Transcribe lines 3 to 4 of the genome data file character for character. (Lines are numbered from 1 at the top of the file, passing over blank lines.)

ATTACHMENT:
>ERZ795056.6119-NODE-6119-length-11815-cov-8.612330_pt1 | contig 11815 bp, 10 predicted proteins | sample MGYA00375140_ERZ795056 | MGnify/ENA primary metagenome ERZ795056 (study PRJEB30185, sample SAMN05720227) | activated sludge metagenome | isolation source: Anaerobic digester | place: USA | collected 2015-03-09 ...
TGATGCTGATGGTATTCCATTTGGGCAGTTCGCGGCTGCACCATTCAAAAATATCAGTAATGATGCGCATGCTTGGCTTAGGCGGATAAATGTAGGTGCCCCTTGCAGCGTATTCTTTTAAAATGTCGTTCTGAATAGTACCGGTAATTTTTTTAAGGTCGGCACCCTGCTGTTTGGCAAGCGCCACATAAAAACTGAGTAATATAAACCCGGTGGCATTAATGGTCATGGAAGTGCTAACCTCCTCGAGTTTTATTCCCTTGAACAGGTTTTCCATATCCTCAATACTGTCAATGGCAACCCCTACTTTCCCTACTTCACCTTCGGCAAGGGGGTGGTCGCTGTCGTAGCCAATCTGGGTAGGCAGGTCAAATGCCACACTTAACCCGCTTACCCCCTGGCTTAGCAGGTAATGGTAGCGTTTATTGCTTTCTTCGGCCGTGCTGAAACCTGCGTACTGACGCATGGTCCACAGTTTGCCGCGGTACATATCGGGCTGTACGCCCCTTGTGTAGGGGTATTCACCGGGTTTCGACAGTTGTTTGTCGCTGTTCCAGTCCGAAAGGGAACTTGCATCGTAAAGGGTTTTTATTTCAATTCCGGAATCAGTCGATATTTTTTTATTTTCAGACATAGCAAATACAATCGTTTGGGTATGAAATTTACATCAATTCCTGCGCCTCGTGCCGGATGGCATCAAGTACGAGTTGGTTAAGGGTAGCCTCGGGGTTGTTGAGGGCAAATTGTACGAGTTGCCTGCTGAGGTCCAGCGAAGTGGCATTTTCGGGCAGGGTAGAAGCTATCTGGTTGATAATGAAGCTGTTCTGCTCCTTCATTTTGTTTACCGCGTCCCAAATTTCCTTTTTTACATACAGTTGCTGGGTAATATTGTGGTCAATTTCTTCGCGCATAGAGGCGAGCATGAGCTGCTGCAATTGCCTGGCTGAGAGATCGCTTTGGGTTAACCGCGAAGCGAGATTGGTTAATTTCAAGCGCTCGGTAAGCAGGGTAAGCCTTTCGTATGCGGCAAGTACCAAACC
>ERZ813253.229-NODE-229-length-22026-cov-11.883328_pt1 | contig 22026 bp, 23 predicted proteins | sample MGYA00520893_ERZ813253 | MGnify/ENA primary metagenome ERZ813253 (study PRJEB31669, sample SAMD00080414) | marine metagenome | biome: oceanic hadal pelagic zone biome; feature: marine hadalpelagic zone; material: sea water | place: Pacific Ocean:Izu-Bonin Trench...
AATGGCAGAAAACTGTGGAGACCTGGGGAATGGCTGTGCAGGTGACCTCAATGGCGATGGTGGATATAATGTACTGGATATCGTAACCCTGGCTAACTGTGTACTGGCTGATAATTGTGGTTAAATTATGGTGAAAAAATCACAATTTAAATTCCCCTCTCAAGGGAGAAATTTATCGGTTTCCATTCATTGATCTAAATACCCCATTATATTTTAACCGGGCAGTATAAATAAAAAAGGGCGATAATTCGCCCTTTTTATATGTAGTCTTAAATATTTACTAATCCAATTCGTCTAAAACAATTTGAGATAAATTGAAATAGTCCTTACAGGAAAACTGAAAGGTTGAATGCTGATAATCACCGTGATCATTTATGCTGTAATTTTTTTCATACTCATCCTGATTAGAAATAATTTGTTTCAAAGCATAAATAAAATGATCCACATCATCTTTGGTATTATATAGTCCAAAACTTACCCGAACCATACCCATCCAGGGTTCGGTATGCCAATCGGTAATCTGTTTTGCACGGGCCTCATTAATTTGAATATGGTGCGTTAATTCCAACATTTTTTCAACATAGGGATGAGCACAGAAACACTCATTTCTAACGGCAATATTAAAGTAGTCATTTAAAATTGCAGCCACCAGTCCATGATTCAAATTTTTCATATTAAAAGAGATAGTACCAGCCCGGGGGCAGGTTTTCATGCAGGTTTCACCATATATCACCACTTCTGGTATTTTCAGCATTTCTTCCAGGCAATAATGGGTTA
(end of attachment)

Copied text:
>ERZ813253.229-NODE-229-length-22026-cov-11.883328_pt1 | contig 22026 bp, 23 predicted proteins | sample MGYA00520893_ERZ813253 | MGnify/ENA primary metagenome ERZ813253 (study PRJEB31669, sample SAMD00080414) | marine metagenome | biome: oceanic hadal pelagic zone biome; feature: marine hadalpelagic zone; material: sea water | place: Pacific Ocean:Izu-Bonin Trench...
AATGGCAGAAAACTGTGGAGACCTGGGGAATGGCTGTGCAGGTGACCTCAATGGCGATGGTGGATATAATGTACTGGATATCGTAACCCTGGCTAACTGTGTACTGGCTGATAATTGTGGTTAAATTATGGTGAAAAAATCACAATTTAAATTCCCCTCTCAAGGGAGAAATTTATCGGTTTCCATTCATTGATCTAAATACCCCATTATATTTTAACCGGGCAGTATAAATAAAAAAGGGCGATAATTCGCCCTTTTTATATGTAGTCTTAAATATTTACTAATCCAATTCGTCTAAAACAATTTGAGATAAATTGAAATAGTCCTTACAGGAAAACTGAAAGGTTGAATGCTGATAATCACCGTGATCATTTATGCTGTAATTTTTTTCATACTCATCCTGATTAGAAATAATTTGTTTCAAAGCATAAATAAAATGATCCACATCATCTTTGGTATTATATAGTCCAAAACTTACCCGAACCATACCCATCCAGGGTTCGGTATGCCAATCGGTAATCTGTTTTGCACGGGCCTCATTAATTTGAATATGGTGCGTTAATTCCAACATTTTTTCAACATAGGGATGAGCACAGAAACACTCATTTCTAACGGCAATATTAAAGTAGTCATTTAAAATTGCAGCCACCAGTCCATGATTCAAATTTTTCATATTAAAAGAGATAGTACCAGCCCGGGGGCAGGTTTTCATGCAGGTTTCACCATATATCACCACTTCTGGTATTTTCAGCATTTCTTCCAGGCAATAATGGGTTA